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Showing posts from October, 2010

Conditions are Right for Fall Dandelion Control in Corn and Soybean

By Jeffrey L. Gunsolus, Extension agronomist-weed science
An early corn and soybean harvest and good weather conditions are keeping the window of opportunity open for fall dandelion control this year. Fall is an excellent time to target several herbaceous perennials including: alfalfa, Canada thistle and dandelion. A fall application is more effective than a spring application because systemic herbicides such as glyphosate, 2,4-D, Express, Basis and Synchrony tend to accumulate in greater amounts in a perennial plant's roots or rhizomes after a fall application. Movement to the below ground roots and rhizome buds increases herbicide effectiveness and possibly decreases winter hardiness of the plant.

Sauk Centre Hay Auction 10/07/2010

by Dan Martens, Extension Educator, Stearns-Benton-Morrison Counties

A small number of loads sold at the October 7 Auction. Click on SC Hay Auction 10 07 2010.pdf to see a report on hay lots sold based on groups sorted by hay type, bale package and 25 RFV points. There was 1 load of large round straw bales.

You can check more hay market information by going to
Select "hay" in the middle of the page. I like the East River South Dakota Market as another close by "dairy" market perspective.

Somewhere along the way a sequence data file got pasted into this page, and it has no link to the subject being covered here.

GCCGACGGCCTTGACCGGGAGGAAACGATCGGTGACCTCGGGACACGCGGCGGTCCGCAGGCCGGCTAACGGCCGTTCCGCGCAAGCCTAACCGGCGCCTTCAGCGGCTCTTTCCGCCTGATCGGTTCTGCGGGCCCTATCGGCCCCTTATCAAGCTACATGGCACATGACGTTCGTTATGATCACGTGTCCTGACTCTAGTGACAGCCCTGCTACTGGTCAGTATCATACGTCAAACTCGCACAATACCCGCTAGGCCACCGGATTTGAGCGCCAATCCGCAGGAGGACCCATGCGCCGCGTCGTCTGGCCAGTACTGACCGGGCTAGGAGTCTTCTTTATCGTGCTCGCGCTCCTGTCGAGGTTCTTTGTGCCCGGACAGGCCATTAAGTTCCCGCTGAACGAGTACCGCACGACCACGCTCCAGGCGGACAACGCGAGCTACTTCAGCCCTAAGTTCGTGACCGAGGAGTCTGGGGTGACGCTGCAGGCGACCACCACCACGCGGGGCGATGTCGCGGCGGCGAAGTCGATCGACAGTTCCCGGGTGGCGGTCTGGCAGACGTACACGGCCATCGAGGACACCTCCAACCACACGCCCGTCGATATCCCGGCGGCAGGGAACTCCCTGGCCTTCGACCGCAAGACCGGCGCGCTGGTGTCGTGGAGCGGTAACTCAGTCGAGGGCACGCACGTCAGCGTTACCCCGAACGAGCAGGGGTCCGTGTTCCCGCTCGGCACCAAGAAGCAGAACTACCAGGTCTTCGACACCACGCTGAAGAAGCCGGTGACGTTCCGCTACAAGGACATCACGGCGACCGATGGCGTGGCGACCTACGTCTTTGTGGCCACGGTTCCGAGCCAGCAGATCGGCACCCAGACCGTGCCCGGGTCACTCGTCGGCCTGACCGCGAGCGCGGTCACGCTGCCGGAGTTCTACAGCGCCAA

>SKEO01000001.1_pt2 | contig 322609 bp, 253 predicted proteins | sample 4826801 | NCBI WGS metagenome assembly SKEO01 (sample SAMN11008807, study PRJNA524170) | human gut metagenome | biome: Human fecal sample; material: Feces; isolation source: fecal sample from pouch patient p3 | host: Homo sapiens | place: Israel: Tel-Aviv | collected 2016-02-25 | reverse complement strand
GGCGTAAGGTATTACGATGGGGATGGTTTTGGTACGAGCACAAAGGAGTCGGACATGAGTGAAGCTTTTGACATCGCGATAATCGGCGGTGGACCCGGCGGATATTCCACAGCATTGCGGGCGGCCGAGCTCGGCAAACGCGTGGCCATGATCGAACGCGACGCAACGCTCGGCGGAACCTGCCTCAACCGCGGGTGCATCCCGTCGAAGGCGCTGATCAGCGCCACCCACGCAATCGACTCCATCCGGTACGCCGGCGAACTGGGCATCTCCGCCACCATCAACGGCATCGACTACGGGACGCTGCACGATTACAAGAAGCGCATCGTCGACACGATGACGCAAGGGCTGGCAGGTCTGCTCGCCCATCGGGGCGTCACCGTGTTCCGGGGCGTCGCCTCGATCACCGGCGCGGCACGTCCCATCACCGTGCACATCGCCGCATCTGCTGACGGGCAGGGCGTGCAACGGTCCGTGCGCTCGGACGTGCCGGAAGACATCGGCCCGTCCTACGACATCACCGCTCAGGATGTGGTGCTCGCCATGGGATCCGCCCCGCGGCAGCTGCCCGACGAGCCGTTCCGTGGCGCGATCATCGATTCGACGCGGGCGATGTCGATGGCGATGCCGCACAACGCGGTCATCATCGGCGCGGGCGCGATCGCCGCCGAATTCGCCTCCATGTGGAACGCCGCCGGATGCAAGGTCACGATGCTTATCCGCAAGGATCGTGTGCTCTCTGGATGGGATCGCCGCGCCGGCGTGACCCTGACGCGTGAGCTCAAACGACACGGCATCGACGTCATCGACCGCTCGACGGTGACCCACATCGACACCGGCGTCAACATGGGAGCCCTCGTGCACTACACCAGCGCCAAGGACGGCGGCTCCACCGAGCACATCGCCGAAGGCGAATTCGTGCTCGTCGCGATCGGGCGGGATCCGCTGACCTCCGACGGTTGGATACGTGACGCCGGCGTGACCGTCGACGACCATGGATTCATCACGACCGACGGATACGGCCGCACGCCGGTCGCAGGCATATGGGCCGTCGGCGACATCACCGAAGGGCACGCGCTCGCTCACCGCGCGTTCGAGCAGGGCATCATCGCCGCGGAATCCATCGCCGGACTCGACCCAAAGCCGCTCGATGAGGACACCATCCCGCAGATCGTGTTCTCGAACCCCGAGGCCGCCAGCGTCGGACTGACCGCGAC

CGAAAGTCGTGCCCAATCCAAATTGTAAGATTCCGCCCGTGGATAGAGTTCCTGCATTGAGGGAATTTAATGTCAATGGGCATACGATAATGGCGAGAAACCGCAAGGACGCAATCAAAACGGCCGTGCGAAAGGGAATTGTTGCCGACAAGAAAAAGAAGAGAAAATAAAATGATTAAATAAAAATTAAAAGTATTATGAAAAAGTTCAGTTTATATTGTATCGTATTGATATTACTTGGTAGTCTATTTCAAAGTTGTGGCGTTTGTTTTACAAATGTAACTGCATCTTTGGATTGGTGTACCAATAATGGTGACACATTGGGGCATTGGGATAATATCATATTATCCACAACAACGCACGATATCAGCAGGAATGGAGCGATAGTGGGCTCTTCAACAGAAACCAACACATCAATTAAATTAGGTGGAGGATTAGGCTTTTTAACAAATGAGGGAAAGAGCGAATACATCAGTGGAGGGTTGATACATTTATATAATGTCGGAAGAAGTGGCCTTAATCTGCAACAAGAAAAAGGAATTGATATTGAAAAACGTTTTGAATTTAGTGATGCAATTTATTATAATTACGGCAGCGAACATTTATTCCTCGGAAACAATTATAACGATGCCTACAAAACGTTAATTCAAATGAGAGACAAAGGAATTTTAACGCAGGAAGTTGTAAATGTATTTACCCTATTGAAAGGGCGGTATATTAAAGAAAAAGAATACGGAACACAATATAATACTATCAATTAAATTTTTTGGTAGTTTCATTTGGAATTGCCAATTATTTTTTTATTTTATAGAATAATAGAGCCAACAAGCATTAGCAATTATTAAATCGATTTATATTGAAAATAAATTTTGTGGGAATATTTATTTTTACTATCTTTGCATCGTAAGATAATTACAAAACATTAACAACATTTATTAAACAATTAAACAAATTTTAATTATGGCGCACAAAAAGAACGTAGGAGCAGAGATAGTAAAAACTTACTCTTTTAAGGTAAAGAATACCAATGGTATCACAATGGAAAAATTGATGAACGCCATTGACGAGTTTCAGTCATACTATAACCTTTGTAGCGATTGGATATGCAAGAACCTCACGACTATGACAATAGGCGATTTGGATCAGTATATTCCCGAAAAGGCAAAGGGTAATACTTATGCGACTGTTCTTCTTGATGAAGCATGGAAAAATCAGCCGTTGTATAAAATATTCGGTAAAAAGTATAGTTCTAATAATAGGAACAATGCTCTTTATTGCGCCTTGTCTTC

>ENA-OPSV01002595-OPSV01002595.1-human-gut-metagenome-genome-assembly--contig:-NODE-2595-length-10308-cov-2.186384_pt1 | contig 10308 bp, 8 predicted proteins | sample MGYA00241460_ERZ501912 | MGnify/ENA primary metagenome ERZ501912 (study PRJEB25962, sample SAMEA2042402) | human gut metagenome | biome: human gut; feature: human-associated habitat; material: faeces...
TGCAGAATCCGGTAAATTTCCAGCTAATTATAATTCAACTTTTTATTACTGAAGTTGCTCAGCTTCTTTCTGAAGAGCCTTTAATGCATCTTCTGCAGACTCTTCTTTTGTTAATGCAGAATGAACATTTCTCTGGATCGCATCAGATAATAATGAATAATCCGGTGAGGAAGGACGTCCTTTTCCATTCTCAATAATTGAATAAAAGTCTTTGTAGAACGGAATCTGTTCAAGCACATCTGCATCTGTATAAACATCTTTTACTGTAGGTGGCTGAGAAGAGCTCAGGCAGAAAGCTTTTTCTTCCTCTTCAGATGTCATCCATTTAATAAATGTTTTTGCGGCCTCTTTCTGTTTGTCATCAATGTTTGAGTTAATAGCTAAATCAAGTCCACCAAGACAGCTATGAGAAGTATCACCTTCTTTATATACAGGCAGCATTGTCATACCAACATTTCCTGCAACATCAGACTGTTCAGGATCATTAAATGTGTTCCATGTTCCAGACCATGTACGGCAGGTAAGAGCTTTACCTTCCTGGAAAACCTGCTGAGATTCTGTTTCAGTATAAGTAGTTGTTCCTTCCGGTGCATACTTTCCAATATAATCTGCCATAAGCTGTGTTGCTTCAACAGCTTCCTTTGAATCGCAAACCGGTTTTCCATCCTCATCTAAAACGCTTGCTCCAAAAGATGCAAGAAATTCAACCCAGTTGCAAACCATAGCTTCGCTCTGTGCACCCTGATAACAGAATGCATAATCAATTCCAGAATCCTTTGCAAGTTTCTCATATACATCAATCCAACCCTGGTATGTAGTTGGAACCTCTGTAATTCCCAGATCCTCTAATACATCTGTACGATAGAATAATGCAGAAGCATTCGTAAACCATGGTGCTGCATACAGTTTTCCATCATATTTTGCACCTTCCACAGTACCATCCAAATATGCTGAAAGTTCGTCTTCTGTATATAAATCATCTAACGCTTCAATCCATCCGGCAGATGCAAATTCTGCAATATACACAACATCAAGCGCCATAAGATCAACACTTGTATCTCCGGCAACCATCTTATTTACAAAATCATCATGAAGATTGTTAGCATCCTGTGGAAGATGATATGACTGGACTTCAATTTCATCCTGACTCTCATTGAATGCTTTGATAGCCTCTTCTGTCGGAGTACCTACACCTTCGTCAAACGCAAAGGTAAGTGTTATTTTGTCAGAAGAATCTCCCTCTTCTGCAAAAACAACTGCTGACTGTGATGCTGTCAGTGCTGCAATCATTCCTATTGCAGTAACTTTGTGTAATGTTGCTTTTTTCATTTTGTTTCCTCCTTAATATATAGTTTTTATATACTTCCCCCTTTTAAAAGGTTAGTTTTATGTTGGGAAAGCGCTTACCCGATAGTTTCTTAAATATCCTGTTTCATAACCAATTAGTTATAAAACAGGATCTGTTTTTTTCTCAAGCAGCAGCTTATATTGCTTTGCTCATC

Non harvested soybeans: Can you expect an extra N credit?

By Daniel Kaiser, Extension Soil Fertility Specialist
With the recent flooding or late season hail there may be questions on whether a credit can be taken from soybeans not harvested for the next year's crop. Soybeans are a high protein crop which means they can contain a large amount of nitrogen. Average values of nitrogen removed in soybean grain are reported at around 3.8 lbs of N per bushel (Source IPNI) for a total of 190 lbs of N in a 50 bu/ac soybean crop. In comparison corn grain would remove about 0.90 lbs of N per bushel and a total of 180 lbs of N in a 200 bu/ac crop.  Can all of this nitrogen be counted on if the soybeans cannot be harvested and are plowed under if they cannot be harvested?

Fall Application of Urea: A Risky Practice?

By Gyles Randall, Southern Research and Outreach Center, University of Minnesota
Nitrogen management practices for corn have become a popular discussion topic lately among growers, dealers, and crop advisors. Record June-July rainfall (16.25" at Waseca) placed intense pressure on N availability for corn, resulting in considerable acreage of lighter green to yellowish green corn in southern Minnesota. This appearance indicates a shortage of N; likely due to denitrification losses of N from the saturated soils during June and July. Scenarios where N losses and N-deficient corn were most apparent include: 1) corn following corn, 2) fall-applied N, and 3) poorly to very poorly drained soils. Based on previous research, applying an additional 50 to 60 lb N/A, especially in the fall, under these "high N loss" conditions would not have been sufficient to meet the N demand of this year's corn.